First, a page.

The Trial Process
This paper is being submitted on March 4, 2014, for Callie Kidder Lacy’s J100 Introduction to Criminal Justice course.
The Trial Process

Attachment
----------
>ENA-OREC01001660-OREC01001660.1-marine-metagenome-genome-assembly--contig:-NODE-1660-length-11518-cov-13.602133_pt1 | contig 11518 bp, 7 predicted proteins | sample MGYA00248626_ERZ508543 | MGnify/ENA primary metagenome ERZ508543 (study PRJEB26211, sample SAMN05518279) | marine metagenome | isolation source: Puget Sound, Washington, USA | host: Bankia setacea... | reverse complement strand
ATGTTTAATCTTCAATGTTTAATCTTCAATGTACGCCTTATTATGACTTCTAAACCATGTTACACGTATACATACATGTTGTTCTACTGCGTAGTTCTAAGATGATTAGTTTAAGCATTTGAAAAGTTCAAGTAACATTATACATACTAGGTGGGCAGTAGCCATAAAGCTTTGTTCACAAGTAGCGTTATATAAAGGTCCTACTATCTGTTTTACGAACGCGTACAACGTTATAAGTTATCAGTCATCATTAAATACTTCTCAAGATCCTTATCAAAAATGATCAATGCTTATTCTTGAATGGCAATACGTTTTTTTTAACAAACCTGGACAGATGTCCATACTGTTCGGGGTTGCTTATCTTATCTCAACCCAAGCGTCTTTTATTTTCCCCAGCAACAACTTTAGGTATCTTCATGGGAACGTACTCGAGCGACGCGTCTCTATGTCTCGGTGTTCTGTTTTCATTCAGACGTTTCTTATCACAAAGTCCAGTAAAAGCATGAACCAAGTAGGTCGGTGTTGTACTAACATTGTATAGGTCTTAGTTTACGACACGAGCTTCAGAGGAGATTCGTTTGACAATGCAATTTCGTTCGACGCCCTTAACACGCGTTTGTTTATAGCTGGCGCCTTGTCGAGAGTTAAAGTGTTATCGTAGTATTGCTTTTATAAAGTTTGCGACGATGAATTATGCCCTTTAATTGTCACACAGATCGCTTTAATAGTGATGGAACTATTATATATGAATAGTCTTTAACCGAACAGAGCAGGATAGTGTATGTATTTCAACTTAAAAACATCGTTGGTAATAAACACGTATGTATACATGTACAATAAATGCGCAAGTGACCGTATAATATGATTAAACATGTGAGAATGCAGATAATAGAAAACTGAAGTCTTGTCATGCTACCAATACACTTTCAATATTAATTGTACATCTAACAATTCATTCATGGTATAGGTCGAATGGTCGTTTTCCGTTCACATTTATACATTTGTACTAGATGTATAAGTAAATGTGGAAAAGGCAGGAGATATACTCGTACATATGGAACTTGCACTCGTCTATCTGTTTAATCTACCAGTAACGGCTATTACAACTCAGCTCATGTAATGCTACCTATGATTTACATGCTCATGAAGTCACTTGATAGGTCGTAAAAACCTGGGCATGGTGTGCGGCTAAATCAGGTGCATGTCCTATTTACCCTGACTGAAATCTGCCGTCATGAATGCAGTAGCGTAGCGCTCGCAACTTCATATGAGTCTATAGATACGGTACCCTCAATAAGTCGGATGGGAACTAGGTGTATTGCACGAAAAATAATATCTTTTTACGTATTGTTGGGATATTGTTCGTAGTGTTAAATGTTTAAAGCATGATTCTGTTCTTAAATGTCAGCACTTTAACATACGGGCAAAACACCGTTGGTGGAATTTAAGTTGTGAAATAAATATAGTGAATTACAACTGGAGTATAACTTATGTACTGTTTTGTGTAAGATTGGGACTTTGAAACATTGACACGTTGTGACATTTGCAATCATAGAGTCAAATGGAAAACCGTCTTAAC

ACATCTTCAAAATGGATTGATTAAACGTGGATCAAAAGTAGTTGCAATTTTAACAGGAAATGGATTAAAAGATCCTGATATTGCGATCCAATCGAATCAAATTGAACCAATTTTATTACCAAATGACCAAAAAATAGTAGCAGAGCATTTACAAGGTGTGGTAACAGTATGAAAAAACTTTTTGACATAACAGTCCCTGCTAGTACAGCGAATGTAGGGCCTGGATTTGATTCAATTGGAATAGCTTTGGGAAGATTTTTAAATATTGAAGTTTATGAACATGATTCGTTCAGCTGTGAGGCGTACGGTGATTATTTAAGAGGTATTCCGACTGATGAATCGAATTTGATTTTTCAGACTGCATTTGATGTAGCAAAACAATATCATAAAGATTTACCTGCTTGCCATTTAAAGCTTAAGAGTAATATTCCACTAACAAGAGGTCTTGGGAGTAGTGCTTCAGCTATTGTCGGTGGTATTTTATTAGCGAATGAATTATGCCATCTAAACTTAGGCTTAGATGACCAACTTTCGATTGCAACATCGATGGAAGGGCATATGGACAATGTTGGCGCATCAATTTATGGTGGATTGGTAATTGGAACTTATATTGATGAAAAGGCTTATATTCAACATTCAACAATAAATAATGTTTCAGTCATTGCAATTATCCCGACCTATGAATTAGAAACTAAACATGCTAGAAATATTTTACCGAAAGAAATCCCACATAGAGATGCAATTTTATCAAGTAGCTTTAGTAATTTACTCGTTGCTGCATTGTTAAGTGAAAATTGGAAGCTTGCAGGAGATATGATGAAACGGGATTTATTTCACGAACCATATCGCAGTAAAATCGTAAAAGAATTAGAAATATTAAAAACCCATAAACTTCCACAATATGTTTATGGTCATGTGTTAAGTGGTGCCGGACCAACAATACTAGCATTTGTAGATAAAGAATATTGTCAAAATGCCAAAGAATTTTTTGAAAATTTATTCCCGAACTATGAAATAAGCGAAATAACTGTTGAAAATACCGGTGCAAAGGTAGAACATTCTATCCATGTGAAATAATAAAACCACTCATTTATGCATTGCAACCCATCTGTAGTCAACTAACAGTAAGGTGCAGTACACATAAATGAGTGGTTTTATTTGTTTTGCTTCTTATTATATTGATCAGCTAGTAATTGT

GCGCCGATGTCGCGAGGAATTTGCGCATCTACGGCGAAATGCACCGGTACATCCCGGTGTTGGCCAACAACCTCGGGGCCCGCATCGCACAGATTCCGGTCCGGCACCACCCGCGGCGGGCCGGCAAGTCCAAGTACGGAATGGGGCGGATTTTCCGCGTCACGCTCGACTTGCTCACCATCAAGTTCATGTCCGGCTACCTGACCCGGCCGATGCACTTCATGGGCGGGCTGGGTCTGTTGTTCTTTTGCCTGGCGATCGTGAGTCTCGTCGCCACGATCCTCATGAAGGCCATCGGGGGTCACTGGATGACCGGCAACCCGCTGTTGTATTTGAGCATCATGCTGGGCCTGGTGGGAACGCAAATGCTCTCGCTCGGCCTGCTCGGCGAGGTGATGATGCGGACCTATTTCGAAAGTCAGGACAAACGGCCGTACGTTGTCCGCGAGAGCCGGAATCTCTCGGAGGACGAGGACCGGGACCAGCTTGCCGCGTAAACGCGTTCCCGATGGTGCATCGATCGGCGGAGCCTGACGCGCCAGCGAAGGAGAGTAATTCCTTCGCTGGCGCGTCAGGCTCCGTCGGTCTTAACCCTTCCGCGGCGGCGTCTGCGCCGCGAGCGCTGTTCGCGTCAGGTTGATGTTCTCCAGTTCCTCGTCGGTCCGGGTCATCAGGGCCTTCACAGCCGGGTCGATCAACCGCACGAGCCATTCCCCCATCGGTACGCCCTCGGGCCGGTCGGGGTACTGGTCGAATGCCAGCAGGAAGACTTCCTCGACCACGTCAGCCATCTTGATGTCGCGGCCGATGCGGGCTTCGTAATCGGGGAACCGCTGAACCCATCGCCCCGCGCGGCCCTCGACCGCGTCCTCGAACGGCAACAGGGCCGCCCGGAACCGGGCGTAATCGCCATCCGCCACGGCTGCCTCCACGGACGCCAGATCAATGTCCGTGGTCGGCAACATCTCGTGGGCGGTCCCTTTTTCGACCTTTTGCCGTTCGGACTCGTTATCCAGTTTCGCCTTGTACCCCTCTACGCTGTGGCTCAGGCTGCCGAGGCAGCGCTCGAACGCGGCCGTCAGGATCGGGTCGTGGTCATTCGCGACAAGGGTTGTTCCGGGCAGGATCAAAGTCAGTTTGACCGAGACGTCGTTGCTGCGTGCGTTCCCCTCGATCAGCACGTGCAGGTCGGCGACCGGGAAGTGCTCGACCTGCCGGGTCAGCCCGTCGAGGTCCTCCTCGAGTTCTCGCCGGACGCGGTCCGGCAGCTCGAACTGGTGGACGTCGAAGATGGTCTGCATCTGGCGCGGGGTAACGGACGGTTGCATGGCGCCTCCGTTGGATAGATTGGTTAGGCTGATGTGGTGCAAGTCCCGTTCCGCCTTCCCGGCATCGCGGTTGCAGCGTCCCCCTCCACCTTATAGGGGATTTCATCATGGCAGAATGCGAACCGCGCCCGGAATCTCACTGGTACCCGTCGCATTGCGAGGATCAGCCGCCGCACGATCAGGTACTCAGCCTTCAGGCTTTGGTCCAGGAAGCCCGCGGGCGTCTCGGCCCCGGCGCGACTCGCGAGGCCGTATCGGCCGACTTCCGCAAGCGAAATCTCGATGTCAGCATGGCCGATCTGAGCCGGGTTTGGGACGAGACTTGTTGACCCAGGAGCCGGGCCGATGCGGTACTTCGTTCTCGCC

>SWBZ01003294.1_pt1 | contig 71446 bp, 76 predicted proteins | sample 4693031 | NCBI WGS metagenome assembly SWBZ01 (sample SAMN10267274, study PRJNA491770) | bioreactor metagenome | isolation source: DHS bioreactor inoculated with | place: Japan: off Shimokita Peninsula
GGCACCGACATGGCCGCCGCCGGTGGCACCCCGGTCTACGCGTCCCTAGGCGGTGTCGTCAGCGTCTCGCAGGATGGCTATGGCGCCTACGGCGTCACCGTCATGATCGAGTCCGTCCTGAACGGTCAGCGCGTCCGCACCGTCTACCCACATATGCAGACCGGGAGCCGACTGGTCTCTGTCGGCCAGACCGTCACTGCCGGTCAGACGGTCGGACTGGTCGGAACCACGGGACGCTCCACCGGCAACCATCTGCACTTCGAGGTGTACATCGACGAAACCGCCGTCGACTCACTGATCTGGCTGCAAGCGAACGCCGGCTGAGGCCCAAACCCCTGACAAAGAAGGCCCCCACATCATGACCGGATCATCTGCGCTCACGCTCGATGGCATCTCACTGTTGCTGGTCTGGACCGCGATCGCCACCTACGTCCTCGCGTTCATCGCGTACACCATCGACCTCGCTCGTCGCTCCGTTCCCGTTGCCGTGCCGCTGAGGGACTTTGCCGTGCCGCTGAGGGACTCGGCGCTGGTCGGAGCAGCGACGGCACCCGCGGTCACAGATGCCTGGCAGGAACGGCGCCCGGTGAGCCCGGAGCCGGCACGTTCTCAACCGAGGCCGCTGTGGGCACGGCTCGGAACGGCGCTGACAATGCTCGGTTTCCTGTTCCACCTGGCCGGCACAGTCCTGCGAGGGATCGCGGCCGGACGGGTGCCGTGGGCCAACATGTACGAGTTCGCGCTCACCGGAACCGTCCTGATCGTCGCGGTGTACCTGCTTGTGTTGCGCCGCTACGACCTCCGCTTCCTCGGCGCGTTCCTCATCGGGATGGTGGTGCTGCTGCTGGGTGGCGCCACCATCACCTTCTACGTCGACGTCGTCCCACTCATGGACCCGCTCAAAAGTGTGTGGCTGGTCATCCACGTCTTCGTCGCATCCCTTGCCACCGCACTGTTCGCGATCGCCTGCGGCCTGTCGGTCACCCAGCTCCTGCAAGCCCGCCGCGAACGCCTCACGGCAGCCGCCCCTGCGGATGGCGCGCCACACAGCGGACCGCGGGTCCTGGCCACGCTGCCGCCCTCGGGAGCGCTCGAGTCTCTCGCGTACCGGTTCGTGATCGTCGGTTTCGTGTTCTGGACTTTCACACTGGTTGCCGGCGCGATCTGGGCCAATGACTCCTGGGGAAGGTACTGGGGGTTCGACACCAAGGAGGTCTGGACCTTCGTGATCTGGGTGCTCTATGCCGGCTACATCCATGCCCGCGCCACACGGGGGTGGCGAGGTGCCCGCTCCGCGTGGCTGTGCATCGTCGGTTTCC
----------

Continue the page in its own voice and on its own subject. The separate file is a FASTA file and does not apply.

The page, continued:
The law deals with two kinds of cases. Civil cases that involve conflicts between people or businesses matters. A civil case usually begins when a person or organization determines that a problem can’t be solved without the intervention of the courts. In civil cases, a person files a complaint in court, which begins the stage of a lawsuit. Criminal cases involves enforcing public codes of behavior as embodied in the laws, with the government prosecuting individuals or institutions. In a criminal case, the government brings charges against the person alleged to have committed the crime. With both cases, each of them have a process to how a trail starts from beginning to end. Let’s take a look on how the criminal trial process beings. Before entering into the court room depending on the specific facts of the case, the first step is to make an arrest. If police have probable cause “a set of facts and circumstances that is led to believe a particular person has committed a crime”. (Schmalleger,2012,p.397) they will go ahead and make an arrest. After and arrest has been made, the suspect or the accused must make a “First Appearance”. Which then the accused is then brought before a judge “a public official who presides over a court of law”. (Schmalleger,2012,p.395) who then will tell the accused a list of charges that have been brought against him and will tell him/her of her rights and may give them option of bail. After and arrest is made some investigating needs to be done. In the United States we have the Federal Government which have their own agencies that employ criminal investigators. Which there job is to collect and provide information and evidence to the United States Attorneys in the district the case is taking place. Some of the agencies that the Government provides during investigation are the Federal Bureau of Investigation (FBI), Homeland Security Investigation (DHS/HSI) or even United States Secret Service (USSS).These agencies investigate the crime and obtain evidence, and help give prosecutors a better understanding and give them great details of the case they are working on. The prosecutor which is “an attorney whose official duty is to conduct criminal proceedings on behalf of the state or the people against those accused of having committed criminal offenses” (Schmalleger,2012,p.398) have the opportunity work with agencies that are involved in the case. After obtaining evidence that is needed to use in the criminal case against the person that was arrested the charging phase begins. After the prosecutor studies the information that he/she was given by the investigators, and the information he/she gathered he/she decides whether to present the case to a “Preliminary Hearing”. The preliminary hearing “is to establish whether sufficient evidence exists against a person to continue the justice process”. (Schmalleger,2012,p.12) This gives the prosecutor and opportunity to test how strong his/her evidence is in a court of law. He/she then presents the evidence to the grand jury. The grand jury is “a group of jurors who have been selected according to law and have been sworn to hear evidence and to determine whether there is sufficient evidence to bring the accused to trail”. (Schmalleger,2012,p.394) The group of jurors then listen and looks at all of the evidence that have been obtain during the investigation against the accused. After listing to a long court case they then will be taken to a private room escorted by a court officer, where then they will make their decision on whether the accused should be indicted. After reaching a decision based upon evidence that was provided to them. They came to a decision that the accused should in fact be to indicted, however if...
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